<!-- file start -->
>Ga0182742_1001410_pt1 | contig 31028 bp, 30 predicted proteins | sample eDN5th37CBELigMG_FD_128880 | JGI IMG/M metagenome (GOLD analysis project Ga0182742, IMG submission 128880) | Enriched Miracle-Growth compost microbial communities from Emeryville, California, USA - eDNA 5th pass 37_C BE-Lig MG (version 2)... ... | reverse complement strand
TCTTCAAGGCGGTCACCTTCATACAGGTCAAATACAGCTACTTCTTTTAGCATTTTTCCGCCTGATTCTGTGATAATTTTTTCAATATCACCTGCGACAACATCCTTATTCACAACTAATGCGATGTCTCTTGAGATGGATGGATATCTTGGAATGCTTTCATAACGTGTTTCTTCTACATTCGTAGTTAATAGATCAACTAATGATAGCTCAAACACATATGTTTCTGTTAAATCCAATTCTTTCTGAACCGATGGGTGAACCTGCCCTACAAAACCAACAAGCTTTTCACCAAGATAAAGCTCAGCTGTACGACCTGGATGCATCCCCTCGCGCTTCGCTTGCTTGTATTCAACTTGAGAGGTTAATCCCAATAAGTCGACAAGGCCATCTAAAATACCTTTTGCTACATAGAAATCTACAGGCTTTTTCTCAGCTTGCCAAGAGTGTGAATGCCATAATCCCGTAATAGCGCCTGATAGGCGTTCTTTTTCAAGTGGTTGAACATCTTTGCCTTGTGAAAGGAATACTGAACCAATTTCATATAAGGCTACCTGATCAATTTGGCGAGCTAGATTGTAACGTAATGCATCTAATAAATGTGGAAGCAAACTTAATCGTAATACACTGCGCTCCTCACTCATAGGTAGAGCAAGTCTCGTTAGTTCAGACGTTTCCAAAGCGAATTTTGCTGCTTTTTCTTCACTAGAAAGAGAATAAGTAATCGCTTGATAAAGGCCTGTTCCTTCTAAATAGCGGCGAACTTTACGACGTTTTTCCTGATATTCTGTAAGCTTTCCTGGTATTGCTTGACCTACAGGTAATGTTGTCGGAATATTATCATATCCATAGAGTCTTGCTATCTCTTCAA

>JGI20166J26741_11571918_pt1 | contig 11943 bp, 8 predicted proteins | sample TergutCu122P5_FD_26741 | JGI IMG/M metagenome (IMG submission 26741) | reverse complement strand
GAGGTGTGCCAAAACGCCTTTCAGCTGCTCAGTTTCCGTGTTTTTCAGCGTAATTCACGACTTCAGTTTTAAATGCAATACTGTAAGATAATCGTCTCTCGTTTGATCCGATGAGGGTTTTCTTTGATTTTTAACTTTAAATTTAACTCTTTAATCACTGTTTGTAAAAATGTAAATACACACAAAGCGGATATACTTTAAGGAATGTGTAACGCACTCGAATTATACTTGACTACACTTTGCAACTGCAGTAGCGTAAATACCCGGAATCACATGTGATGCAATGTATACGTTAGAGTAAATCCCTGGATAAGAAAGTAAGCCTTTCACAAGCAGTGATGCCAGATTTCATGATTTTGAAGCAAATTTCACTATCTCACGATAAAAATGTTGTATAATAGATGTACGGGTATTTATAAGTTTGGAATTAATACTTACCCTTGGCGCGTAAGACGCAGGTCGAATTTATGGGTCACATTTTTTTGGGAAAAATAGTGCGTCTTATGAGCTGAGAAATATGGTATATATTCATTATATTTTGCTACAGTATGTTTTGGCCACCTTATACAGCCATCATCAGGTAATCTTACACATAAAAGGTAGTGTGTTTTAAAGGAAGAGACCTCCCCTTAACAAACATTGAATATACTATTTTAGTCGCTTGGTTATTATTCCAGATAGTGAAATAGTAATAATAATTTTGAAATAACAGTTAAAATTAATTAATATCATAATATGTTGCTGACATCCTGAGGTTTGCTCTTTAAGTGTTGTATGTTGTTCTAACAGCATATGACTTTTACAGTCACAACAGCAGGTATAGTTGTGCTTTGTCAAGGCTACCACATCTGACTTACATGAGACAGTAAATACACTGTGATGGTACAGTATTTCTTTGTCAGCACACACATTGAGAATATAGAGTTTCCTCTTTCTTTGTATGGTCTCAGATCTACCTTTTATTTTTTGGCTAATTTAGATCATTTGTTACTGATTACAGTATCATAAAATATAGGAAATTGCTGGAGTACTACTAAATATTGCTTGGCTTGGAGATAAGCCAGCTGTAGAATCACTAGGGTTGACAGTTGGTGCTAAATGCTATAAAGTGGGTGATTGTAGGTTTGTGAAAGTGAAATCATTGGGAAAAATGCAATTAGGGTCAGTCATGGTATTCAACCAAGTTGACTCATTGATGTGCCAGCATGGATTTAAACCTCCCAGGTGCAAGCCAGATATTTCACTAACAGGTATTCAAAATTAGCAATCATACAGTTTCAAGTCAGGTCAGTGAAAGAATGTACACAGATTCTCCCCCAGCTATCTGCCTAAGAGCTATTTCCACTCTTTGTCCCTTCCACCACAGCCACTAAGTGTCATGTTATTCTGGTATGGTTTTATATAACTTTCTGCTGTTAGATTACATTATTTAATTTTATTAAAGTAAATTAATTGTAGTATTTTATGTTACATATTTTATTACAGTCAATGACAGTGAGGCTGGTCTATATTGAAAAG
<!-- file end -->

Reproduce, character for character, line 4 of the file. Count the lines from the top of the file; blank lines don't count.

GAGGTGTGCCAAAACGCCTTTCAGCTGCTCAGTTTCCGTGTTTTTCAGCGTAATTCACGACTTCAGTTTTAAATGCAATACTGTAAGATAATCGTCTCTCGTTTGATCCGATGAGGGTTTTCTTTGATTTTTAACTTTAAATTTAACTCTTTAATCACTGTTTGTAAAAATGTAAATACACACAAAGCGGATATACTTTAAGGAATGTGTAACGCACTCGAATTATACTTGACTACACTTTGCAACTGCAGTAGCGTAAATACCCGGAATCACATGTGATGCAATGTATACGTTAGAGTAAATCCCTGGATAAGAAAGTAAGCCTTTCACAAGCAGTGATGCCAGATTTCATGATTTTGAAGCAAATTTCACTATCTCACGATAAAAATGTTGTATAATAGATGTACGGGTATTTATAAGTTTGGAATTAATACTTACCCTTGGCGCGTAAGACGCAGGTCGAATTTATGGGTCACATTTTTTTGGGAAAAATAGTGCGTCTTATGAGCTGAGAAATATGGTATATATTCATTATATTTTGCTACAGTATGTTTTGGCCACCTTATACAGCCATCATCAGGTAATCTTACACATAAAAGGTAGTGTGTTTTAAAGGAAGAGACCTCCCCTTAACAAACATTGAATATACTATTTTAGTCGCTTGGTTATTATTCCAGATAGTGAAATAGTAATAATAATTTTGAAATAACAGTTAAAATTAATTAATATCATAATATGTTGCTGACATCCTGAGGTTTGCTCTTTAAGTGTTGTATGTTGTTCTAACAGCATATGACTTTTACAGTCACAACAGCAGGTATAGTTGTGCTTTGTCAAGGCTACCACATCTGACTTACATGAGACAGTAAATACACTGTGATGGTACAGTATTTCTTTGTCAGCACACACATTGAGAATATAGAGTTTCCTCTTTCTTTGTATGGTCTCAGATCTACCTTTTATTTTTTGGCTAATTTAGATCATTTGTTACTGATTACAGTATCATAAAATATAGGAAATTGCTGGAGTACTACTAAATATTGCTTGGCTTGGAGATAAGCCAGCTGTAGAATCACTAGGGTTGACAGTTGGTGCTAAATGCTATAAAGTGGGTGATTGTAGGTTTGTGAAAGTGAAATCATTGGGAAAAATGCAATTAGGGTCAGTCATGGTATTCAACCAAGTTGACTCATTGATGTGCCAGCATGGATTTAAACCTCCCAGGTGCAAGCCAGATATTTCACTAACAGGTATTCAAAATTAGCAATCATACAGTTTCAAGTCAGGTCAGTGAAAGAATGTACACAGATTCTCCCCCAGCTATCTGCCTAAGAGCTATTTCCACTCTTTGTCCCTTCCACCACAGCCACTAAGTGTCATGTTATTCTGGTATGGTTTTATATAACTTTCTGCTGTTAGATTACATTATTTAATTTTATTAAAGTAAATTAATTGTAGTATTTTATGTTACATATTTTATTACAGTCAATGACAGTGAGGCTGGTCTATATTGAAAAG